The image below seems legit (or is it). Let us find out while exploring the workings of logic within the form of an argument.
The good doctor (a.k.a. Dr. T. Rodriguez, the Philosophy Professor) has requested of us, the good students, to explore the particulars of an argument. We are to read “Informal Logic”.
From this reading we are to:
Give your own, original example of a valid argument with a false conclusion.
Give your own, original example of a valid argument with a true conclusion.
Give your own, original example of a sound argument.
Give your own, original example of a persuasive argument based on induction.
Now here I am trying to come up with my own examples while my cat looks on at me wondering when I will get out of his chair and hand over my comfy blanket. The following answers appear in successive order relative to the numbered questions above.
- Nick Cage’s hair is a spaghetti monster. All Nick Cages have hair. Therefore Nick Cage is a turkey meat ball.
- Nick Cage’s hair is a spaghetti monster. All Nick Cages have hair. Therefore Nick Cage is a portion of a spaghetti monster.
- Nick Cage has hair. Nick Cage’s hair is not a bird. Nick Cage is not a bird.
- Earth’s gravity causes all things to fall toward Earth. If tossed on Earth, a plastic hot-dog will fall toward earth because of gravity.
Well, what kind of bantha poodoo is this madness? As far as my understanding allows me understand, logic as it is described in the web page linked at the beginning of this blog has attributes (or as I like to call them particulates). These attributes make up an intangible form which makes an argument. At first I thought: What the hell? What is this sorcery?
After some thought I took into consideration of what makes a statue; what defines a statue according to humans. A statue is a figure or form defined by a medium (or material if you will) to represent an idea – be it an animal or human. Like the statue arguments have form too.
Huh, maybe arguments are intangible statues of….uh, well, anyway. Arguments have definitions or attributes like the statue. A primary claim or premise (technically considered an antecedent) is a foundation for which an argument is based upon and a premise or premises lead toward a conclusion.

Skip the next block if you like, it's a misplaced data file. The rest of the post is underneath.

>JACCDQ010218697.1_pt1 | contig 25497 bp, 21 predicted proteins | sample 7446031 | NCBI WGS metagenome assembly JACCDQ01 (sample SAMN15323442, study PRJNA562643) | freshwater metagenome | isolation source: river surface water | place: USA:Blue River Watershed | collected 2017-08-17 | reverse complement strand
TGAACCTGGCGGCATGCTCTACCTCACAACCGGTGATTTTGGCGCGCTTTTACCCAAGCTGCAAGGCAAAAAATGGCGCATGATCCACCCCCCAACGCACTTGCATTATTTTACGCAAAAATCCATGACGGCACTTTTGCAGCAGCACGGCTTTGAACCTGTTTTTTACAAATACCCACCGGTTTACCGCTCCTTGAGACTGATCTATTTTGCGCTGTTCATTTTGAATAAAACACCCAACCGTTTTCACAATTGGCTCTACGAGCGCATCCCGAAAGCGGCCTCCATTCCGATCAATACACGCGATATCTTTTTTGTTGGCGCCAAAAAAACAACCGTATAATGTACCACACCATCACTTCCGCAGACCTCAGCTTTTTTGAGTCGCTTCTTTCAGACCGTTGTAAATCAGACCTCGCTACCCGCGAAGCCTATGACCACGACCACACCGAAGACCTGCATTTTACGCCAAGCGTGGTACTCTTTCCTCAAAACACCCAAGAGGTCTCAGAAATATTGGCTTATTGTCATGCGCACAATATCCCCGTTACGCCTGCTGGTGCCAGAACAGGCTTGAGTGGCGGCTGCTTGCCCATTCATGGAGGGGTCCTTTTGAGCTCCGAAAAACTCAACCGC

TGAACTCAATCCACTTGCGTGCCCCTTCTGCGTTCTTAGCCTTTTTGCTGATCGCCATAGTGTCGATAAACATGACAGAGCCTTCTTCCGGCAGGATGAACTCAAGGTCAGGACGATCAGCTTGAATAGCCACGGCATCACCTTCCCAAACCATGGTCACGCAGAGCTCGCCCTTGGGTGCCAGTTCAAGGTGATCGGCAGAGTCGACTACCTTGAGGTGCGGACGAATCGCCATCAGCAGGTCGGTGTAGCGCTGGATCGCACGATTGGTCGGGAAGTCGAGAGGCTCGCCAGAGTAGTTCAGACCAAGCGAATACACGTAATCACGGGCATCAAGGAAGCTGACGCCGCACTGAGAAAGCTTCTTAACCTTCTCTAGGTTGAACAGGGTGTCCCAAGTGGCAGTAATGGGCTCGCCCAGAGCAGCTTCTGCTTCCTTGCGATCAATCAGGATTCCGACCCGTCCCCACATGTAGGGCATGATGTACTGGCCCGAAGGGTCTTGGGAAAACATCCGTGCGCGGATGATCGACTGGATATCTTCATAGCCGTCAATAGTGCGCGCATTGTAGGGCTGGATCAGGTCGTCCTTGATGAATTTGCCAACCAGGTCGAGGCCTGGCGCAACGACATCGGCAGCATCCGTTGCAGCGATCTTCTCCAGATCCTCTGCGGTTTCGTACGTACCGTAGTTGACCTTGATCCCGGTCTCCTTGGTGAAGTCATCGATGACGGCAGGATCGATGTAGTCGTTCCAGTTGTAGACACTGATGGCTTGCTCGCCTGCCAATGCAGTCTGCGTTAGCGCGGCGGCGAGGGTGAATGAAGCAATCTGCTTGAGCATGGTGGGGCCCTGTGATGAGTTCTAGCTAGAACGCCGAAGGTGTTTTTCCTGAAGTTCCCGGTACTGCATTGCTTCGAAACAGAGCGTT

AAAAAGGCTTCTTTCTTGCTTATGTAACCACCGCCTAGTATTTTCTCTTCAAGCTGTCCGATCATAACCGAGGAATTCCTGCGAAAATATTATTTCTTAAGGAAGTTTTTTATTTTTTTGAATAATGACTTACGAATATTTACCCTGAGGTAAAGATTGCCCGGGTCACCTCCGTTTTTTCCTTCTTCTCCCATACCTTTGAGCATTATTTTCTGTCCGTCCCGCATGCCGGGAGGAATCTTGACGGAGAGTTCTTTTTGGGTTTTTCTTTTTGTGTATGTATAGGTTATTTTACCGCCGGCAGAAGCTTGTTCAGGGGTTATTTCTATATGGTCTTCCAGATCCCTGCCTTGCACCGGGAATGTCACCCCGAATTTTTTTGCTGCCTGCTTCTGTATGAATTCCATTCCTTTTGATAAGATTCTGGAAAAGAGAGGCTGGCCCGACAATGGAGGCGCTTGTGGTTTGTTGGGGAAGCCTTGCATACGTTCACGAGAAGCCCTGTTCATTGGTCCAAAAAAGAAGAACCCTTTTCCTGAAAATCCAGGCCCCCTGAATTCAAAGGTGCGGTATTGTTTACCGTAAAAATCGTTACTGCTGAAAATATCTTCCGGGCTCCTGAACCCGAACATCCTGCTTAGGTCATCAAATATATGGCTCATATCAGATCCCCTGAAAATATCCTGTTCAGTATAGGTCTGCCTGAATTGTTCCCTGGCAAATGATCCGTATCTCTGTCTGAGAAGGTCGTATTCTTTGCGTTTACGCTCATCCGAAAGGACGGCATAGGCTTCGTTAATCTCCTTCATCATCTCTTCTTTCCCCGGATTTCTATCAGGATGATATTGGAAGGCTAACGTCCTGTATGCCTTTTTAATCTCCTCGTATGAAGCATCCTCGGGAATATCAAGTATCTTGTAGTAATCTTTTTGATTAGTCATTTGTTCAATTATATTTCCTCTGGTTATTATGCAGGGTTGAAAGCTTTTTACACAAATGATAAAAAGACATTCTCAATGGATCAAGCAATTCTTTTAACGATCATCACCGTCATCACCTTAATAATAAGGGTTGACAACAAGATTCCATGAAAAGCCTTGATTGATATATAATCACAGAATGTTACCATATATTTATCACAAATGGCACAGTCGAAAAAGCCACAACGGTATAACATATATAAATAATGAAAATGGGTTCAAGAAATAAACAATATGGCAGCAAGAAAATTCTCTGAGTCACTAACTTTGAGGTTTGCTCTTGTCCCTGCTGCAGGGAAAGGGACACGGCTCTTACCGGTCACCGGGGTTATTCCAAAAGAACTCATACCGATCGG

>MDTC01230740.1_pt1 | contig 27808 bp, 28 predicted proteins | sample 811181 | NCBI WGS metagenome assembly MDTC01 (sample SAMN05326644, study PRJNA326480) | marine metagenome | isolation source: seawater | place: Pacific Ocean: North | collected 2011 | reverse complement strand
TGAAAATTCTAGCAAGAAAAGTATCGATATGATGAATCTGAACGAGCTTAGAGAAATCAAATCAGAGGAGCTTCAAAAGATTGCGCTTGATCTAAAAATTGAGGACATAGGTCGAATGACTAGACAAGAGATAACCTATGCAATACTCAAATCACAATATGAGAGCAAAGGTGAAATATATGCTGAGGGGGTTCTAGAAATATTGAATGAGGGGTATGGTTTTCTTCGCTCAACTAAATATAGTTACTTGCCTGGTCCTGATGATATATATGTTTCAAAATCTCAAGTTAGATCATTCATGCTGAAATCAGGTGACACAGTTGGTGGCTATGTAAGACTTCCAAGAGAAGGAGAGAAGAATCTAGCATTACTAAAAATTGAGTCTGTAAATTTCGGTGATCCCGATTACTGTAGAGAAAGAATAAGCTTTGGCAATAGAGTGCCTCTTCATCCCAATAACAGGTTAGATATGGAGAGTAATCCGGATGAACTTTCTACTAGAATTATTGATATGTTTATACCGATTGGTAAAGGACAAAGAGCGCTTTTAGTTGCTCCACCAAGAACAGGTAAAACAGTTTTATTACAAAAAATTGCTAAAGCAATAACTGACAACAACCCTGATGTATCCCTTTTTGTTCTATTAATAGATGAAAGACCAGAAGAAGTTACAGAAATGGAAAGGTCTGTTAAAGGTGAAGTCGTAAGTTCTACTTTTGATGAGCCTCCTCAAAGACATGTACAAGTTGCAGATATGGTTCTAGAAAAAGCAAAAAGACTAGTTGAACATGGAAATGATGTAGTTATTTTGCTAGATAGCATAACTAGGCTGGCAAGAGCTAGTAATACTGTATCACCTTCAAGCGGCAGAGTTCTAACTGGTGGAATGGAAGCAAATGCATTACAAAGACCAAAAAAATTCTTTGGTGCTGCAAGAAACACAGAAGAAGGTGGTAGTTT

This logic form, lets call it an intangible form of a statue of an argument, can also be represented symbolically in an alphanumeric form starting with P’s and Q’s. Other letters can be added in addition to the P and Q form to expand the form but in general you will find P and Q used. From what I gathered through a Google search this is called Symbolic Logic. I will not go into the subject of Symbolic Logic because that is beyond the scope of this particular blog but it can be Googled – just let your fingers do the walking. Again in general, as described in the linked page at the beginning of this blog, the symbolic representative form of an argument should be: If P then Q. Where P is the antecedent or premise and Q is the conclusion.
Insert mind explosion here: BOOSH! This is amazing! Assuming an argument follows this general form it has a fair chance of being logical but will it be sound (also known as “is it cray-cray or not”). It’s not sound if is not realistically provable in reality. Think of Dorothy in the Wizard of Oz when she says “Toto, I’ve a feeling we’re not in Kansas anymore.” Arguments can follow a linearly logical form and be true but it doesn’t mean they’re based in reality, it doesn’t mean it’s sound.
(Wizard of Oz, 1939; Source: https://www.youtube.com/watch?v=vQLNS3HWfCM)
This is some good stuff. I definitely feel like I’m headed toward breaching the surface of a better understanding of argumentation; I feel like I’ve gained a super power! And I can’t wait to test my new-found skills during the 2016 presidential debates. I might even start rating some of the candidates unsound and sound arguments using Totos or Oz wizards or something, meh, who knows. Either way I feel I have gained a valuable tool, especially one I can use in my philosophy class to test for validity and soundness of an argument and I will encourage others to read “Informal Logic” on Jim Pryor’s website.